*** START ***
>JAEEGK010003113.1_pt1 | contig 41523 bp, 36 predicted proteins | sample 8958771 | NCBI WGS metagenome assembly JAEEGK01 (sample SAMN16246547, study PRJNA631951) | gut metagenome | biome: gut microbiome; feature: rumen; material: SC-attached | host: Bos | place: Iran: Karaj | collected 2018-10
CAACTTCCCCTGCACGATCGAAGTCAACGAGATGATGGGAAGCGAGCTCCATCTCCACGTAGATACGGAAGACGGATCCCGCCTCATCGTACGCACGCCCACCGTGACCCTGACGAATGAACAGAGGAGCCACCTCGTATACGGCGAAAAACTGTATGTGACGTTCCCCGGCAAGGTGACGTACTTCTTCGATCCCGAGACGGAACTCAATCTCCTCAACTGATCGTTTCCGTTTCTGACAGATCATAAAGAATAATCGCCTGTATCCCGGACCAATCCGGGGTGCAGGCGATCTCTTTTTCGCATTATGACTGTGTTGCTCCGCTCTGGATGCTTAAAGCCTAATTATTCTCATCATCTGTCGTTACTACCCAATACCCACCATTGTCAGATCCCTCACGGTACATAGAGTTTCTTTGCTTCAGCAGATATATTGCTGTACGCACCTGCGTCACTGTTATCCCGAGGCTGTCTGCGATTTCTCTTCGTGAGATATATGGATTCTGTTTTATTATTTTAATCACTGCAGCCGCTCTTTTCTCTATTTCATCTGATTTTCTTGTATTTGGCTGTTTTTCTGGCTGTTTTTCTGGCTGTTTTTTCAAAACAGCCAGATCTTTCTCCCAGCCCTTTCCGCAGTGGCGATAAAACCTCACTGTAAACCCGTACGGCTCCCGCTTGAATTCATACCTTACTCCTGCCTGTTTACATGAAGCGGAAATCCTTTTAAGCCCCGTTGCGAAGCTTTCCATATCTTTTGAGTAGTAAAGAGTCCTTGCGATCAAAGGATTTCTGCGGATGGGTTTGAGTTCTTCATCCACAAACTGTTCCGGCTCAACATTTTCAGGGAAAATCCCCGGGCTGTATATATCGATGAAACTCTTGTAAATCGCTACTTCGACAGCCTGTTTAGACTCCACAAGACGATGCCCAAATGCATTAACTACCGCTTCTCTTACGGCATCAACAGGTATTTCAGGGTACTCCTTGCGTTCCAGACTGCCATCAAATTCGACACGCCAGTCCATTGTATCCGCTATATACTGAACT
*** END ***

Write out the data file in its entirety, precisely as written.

>JAEEGK010003113.1_pt1 | contig 41523 bp, 36 predicted proteins | sample 8958771 | NCBI WGS metagenome assembly JAEEGK01 (sample SAMN16246547, study PRJNA631951) | gut metagenome | biome: gut microbiome; feature: rumen; material: SC-attached | host: Bos | place: Iran: Karaj | collected 2018-10
CAACTTCCCCTGCACGATCGAAGTCAACGAGATGATGGGAAGCGAGCTCCATCTCCACGTAGATACGGAAGACGGATCCCGCCTCATCGTACGCACGCCCACCGTGACCCTGACGAATGAACAGAGGAGCCACCTCGTATACGGCGAAAAACTGTATGTGACGTTCCCCGGCAAGGTGACGTACTTCTTCGATCCCGAGACGGAACTCAATCTCCTCAACTGATCGTTTCCGTTTCTGACAGATCATAAAGAATAATCGCCTGTATCCCGGACCAATCCGGGGTGCAGGCGATCTCTTTTTCGCATTATGACTGTGTTGCTCCGCTCTGGATGCTTAAAGCCTAATTATTCTCATCATCTGTCGTTACTACCCAATACCCACCATTGTCAGATCCCTCACGGTACATAGAGTTTCTTTGCTTCAGCAGATATATTGCTGTACGCACCTGCGTCACTGTTATCCCGAGGCTGTCTGCGATTTCTCTTCGTGAGATATATGGATTCTGTTTTATTATTTTAATCACTGCAGCCGCTCTTTTCTCTATTTCATCTGATTTTCTTGTATTTGGCTGTTTTTCTGGCTGTTTTTCTGGCTGTTTTTTCAAAACAGCCAGATCTTTCTCCCAGCCCTTTCCGCAGTGGCGATAAAACCTCACTGTAAACCCGTACGGCTCCCGCTTGAATTCATACCTTACTCCTGCCTGTTTACATGAAGCGGAAATCCTTTTAAGCCCCGTTGCGAAGCTTTCCATATCTTTTGAGTAGTAAAGAGTCCTTGCGATCAAAGGATTTCTGCGGATGGGTTTGAGTTCTTCATCCACAAACTGTTCCGGCTCAACATTTTCAGGGAAAATCCCCGGGCTGTATATATCGATGAAACTCTTGTAAATCGCTACTTCGACAGCCTGTTTAGACTCCACAAGACGATGCCCAAATGCATTAACTACCGCTTCTCTTACGGCATCAACAGGTATTTCAGGGTACTCCTTGCGTTCCAGACTGCCATCAAATTCGACACGCCAGTCCATTGTATCCGCTATATACTGAACT